Friday, October 3, 2014

Long Waves, Short Waves, and All That

The atmosphere is full of waves, from gravity waves similar to those you see on water and at the beach, to Rossby waves, which cover distances of hundreds to thousands of kilometers and dominate the large-scale atmospheric circulation in midlatitudes.

Rossby waves are named for Carl-Gustaf Rossby, to my knowledge the only meteorologist who has ever appeared on the cover of Time Magazine.

Carl-Gustaf Rossby on the cover of Time Magazine, Dec 17, 1956
Rossby was a Swedish born meteorologist who immigrated to the United States and served in various capacities at the U.S. Weather Bureau (now the National Weather Service), MIT, Woods Hole Oceanographic Institution, and the University of Chicago.  He joined the latter in 1940 at a time when we were just beginning to improve our observation of the upper-levels of the atmosphere and our knowledge of the jet stream and large-scale upper-level waves.

Two key characteristics of Rossby waves are: (1) they move slower than the flow and (2) long waves move slower than short waves.  As a result, long waves, which typically have wavelengths of a few thousand kilometers, tend to move very slowly, while the short waves move through them.  Rossby showed why this is the case.  It is the direct result of the rotation of the Earth, which slows the downstream progression of waves and has a greater influence on long waves than short waves, resulting in the former moving slower than the faster.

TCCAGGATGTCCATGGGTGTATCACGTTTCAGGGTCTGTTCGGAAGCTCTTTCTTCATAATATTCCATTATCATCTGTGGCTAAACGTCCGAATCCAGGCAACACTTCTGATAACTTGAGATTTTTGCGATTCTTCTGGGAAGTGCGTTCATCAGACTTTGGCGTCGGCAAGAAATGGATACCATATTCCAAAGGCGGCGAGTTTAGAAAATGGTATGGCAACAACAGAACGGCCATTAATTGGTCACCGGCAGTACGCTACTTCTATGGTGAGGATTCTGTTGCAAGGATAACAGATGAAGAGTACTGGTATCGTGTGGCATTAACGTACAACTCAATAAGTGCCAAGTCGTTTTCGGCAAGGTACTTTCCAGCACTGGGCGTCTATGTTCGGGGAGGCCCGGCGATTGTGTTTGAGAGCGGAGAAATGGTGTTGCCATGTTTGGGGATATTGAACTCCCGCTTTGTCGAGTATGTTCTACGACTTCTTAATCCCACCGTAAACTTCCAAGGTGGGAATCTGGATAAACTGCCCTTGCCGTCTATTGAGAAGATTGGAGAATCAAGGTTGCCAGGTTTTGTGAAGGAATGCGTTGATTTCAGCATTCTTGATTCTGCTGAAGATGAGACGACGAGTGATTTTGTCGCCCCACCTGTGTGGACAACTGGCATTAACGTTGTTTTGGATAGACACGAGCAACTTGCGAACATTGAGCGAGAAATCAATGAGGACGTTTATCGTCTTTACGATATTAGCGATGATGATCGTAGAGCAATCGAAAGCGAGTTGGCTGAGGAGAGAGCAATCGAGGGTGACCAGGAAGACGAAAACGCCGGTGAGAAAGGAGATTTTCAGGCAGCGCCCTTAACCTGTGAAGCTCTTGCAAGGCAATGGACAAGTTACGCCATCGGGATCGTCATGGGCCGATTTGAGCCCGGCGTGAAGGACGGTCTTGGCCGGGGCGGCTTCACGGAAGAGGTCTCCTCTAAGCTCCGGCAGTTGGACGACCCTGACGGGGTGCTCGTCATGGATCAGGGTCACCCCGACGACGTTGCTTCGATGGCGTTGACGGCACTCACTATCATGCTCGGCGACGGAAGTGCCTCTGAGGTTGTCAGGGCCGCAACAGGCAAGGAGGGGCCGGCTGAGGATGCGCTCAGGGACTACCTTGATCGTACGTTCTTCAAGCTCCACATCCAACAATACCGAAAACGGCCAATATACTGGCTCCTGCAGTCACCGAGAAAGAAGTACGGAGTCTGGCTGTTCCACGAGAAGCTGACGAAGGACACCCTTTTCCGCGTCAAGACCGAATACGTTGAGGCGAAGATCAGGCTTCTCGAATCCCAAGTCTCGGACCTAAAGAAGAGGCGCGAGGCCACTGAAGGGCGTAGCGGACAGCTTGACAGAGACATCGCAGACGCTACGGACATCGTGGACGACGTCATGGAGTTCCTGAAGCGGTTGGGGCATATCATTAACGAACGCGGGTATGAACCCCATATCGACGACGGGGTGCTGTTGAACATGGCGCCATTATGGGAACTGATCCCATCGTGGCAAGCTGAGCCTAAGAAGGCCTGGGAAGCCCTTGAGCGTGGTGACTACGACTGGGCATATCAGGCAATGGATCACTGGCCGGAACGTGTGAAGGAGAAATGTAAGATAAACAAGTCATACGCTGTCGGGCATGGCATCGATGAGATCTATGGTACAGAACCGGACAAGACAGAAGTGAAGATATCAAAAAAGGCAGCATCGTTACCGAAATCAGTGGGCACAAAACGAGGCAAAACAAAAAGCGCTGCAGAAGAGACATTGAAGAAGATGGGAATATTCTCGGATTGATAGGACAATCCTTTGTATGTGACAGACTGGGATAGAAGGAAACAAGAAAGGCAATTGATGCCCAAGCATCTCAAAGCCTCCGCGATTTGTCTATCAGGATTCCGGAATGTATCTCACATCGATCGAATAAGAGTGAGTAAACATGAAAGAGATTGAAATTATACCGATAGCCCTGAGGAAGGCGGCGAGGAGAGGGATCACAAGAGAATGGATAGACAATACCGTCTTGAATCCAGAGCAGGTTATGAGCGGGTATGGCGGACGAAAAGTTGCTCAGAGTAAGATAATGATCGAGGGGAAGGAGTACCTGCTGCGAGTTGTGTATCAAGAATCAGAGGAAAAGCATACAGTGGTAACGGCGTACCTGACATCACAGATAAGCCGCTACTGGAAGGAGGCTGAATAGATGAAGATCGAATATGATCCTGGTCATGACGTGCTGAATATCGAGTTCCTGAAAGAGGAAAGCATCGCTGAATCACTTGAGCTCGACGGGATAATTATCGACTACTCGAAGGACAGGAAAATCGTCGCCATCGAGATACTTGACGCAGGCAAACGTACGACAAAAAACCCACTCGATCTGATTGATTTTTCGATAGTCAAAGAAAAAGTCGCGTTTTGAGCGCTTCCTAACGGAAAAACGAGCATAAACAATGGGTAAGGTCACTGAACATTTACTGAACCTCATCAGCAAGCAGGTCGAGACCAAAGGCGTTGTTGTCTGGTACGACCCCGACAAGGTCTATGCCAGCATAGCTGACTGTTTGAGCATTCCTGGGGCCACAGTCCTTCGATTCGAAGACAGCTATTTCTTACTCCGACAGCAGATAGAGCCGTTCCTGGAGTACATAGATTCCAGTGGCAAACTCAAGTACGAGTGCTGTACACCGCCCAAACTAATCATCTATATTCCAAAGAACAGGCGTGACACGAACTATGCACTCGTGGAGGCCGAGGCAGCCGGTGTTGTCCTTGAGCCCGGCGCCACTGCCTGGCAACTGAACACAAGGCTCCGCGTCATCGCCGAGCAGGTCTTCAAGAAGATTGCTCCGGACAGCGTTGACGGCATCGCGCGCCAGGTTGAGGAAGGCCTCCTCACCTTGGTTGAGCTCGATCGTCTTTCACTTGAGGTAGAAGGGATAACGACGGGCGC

Knowledge of Rossby wave characteristics helps us to understand the forecast for the next several days.  The 500-mb height analysis (an "upper level") for this morning shows a pattern that is dominated by long waves.  There is a deep trough over the north Pacific near 170W, a ridge over western North America, and then another deep trough over eastern North America.  This long wave pattern continues downstream over the Atlantic.

Since long waves tend to move slowly, one might expect that this pattern will evolve slowly, and indeed that is the case in the GFS forecast for this morning, next Wednesday morning, and next Friday at noon.  Troughing persists over the north Pacific, ridging persists over western North America, and the trough over eastern North America moves slowly eastward.  

So, as we enjoy the beautiful fall weather, you can thank the high-amplitude, long-wave pattern that is dominating the Northern Hemisphere over the next several days.  Time will tell how long this pattern can hold on.


  1. I did some biking up in the Wasatch yesterday (mainly on the road), as the ground up there is incredibly wet and soggy. It is also pretty wet at the lower elevations and I think this is true over pretty much the entire region at this point. Typically with a ridge pattern like this in October, we would have pretty good afternoon mixing along with a fairly large diurnal temperature range. With the wet surface conditions, however, I wonder if we will have a more muted diurnal cycle and some trouble mixing out well in the valley, along with some atmospheric moisture accumulation at lower elevations. Hoping not to see much of any smog but I am wondering how this surface moisture will affect things this time of year.

  2. Takes me back to Differential Equations...